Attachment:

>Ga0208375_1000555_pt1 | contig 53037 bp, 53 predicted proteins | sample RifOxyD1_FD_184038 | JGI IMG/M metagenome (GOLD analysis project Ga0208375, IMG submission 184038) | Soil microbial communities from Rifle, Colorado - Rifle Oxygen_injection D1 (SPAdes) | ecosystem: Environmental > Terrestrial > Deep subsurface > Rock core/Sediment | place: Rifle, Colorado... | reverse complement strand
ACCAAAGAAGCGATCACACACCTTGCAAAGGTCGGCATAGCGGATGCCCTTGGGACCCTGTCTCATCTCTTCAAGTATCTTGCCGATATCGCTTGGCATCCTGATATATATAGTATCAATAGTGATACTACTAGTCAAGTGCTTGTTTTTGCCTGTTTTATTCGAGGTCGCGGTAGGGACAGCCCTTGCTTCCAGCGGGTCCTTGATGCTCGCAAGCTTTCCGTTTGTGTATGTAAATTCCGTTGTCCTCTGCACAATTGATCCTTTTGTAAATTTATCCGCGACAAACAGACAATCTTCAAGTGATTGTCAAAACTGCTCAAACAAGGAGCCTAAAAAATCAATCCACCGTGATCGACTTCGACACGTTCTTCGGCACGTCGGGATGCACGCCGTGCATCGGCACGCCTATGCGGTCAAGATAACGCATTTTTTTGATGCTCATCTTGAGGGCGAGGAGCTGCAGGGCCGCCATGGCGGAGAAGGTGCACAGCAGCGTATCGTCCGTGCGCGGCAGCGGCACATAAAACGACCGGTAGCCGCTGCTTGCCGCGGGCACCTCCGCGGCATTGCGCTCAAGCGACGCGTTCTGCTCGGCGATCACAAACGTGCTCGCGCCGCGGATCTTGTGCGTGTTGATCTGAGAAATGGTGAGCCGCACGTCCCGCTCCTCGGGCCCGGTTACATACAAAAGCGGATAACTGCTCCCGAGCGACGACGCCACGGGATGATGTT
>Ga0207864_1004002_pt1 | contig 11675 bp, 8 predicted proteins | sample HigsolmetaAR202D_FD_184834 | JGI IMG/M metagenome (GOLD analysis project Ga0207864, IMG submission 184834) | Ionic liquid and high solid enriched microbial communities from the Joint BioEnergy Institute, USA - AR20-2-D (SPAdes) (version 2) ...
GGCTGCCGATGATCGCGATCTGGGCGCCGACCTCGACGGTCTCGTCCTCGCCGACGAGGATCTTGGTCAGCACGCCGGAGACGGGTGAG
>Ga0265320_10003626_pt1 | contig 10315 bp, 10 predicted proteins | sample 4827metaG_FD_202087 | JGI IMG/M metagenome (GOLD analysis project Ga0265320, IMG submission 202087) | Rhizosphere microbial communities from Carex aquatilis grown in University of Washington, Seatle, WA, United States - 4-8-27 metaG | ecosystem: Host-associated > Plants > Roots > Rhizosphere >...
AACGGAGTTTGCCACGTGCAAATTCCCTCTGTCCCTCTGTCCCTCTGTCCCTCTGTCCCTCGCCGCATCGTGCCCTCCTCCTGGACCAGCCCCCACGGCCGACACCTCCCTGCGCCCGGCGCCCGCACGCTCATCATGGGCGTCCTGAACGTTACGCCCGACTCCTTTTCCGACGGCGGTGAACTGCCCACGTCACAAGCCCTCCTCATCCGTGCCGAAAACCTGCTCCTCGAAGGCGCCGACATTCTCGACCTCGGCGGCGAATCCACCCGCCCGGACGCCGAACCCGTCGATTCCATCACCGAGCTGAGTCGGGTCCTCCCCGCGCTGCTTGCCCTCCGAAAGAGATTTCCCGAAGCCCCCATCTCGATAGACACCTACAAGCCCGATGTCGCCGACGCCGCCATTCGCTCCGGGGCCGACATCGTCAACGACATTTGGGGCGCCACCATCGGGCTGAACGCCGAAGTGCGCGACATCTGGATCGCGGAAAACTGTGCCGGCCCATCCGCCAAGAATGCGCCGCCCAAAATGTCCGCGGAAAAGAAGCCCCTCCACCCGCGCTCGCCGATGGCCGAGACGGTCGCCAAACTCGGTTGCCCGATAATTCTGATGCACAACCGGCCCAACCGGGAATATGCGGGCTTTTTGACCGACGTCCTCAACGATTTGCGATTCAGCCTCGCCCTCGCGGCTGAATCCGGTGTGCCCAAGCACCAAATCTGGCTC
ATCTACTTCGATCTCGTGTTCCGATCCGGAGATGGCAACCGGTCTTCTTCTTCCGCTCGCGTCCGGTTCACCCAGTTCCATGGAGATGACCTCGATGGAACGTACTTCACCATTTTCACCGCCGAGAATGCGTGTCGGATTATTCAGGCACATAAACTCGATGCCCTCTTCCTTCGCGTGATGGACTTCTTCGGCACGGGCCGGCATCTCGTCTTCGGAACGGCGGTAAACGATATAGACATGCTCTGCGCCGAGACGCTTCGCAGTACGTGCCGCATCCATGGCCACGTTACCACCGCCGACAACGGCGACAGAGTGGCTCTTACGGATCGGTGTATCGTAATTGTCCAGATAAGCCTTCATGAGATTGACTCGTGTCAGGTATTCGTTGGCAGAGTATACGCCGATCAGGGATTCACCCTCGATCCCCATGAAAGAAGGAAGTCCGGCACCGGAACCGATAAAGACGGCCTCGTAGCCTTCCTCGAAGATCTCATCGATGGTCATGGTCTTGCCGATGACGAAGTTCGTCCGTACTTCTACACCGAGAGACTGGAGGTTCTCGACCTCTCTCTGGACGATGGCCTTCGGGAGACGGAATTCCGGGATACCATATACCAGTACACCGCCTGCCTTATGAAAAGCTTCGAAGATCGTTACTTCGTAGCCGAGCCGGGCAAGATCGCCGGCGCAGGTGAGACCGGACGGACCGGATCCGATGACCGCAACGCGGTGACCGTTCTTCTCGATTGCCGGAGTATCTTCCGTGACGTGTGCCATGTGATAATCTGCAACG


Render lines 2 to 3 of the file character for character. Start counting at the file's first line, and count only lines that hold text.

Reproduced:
ACCAAAGAAGCGATCACACACCTTGCAAAGGTCGGCATAGCGGATGCCCTTGGGACCCTGTCTCATCTCTTCAAGTATCTTGCCGATATCGCTTGGCATCCTGATATATATAGTATCAATAGTGATACTACTAGTCAAGTGCTTGTTTTTGCCTGTTTTATTCGAGGTCGCGGTAGGGACAGCCCTTGCTTCCAGCGGGTCCTTGATGCTCGCAAGCTTTCCGTTTGTGTATGTAAATTCCGTTGTCCTCTGCACAATTGATCCTTTTGTAAATTTATCCGCGACAAACAGACAATCTTCAAGTGATTGTCAAAACTGCTCAAACAAGGAGCCTAAAAAATCAATCCACCGTGATCGACTTCGACACGTTCTTCGGCACGTCGGGATGCACGCCGTGCATCGGCACGCCTATGCGGTCAAGATAACGCATTTTTTTGATGCTCATCTTGAGGGCGAGGAGCTGCAGGGCCGCCATGGCGGAGAAGGTGCACAGCAGCGTATCGTCCGTGCGCGGCAGCGGCACATAAAACGACCGGTAGCCGCTGCTTGCCGCGGGCACCTCCGCGGCATTGCGCTCAAGCGACGCGTTCTGCTCGGCGATCACAAACGTGCTCGCGCCGCGGATCTTGTGCGTGTTGATCTGAGAAATGGTGAGCCGCACGTCCCGCTCCTCGGGCCCGGTTACATACAAAAGCGGATAACTGCTCCCGAGCGACGACGCCACGGGATGATGTT
>Ga0207864_1004002_pt1 | contig 11675 bp, 8 predicted proteins | sample HigsolmetaAR202D_FD_184834 | JGI IMG/M metagenome (GOLD analysis project Ga0207864, IMG submission 184834) | Ionic liquid and high solid enriched microbial communities from the Joint BioEnergy Institute, USA - AR20-2-D (SPAdes) (version 2) ...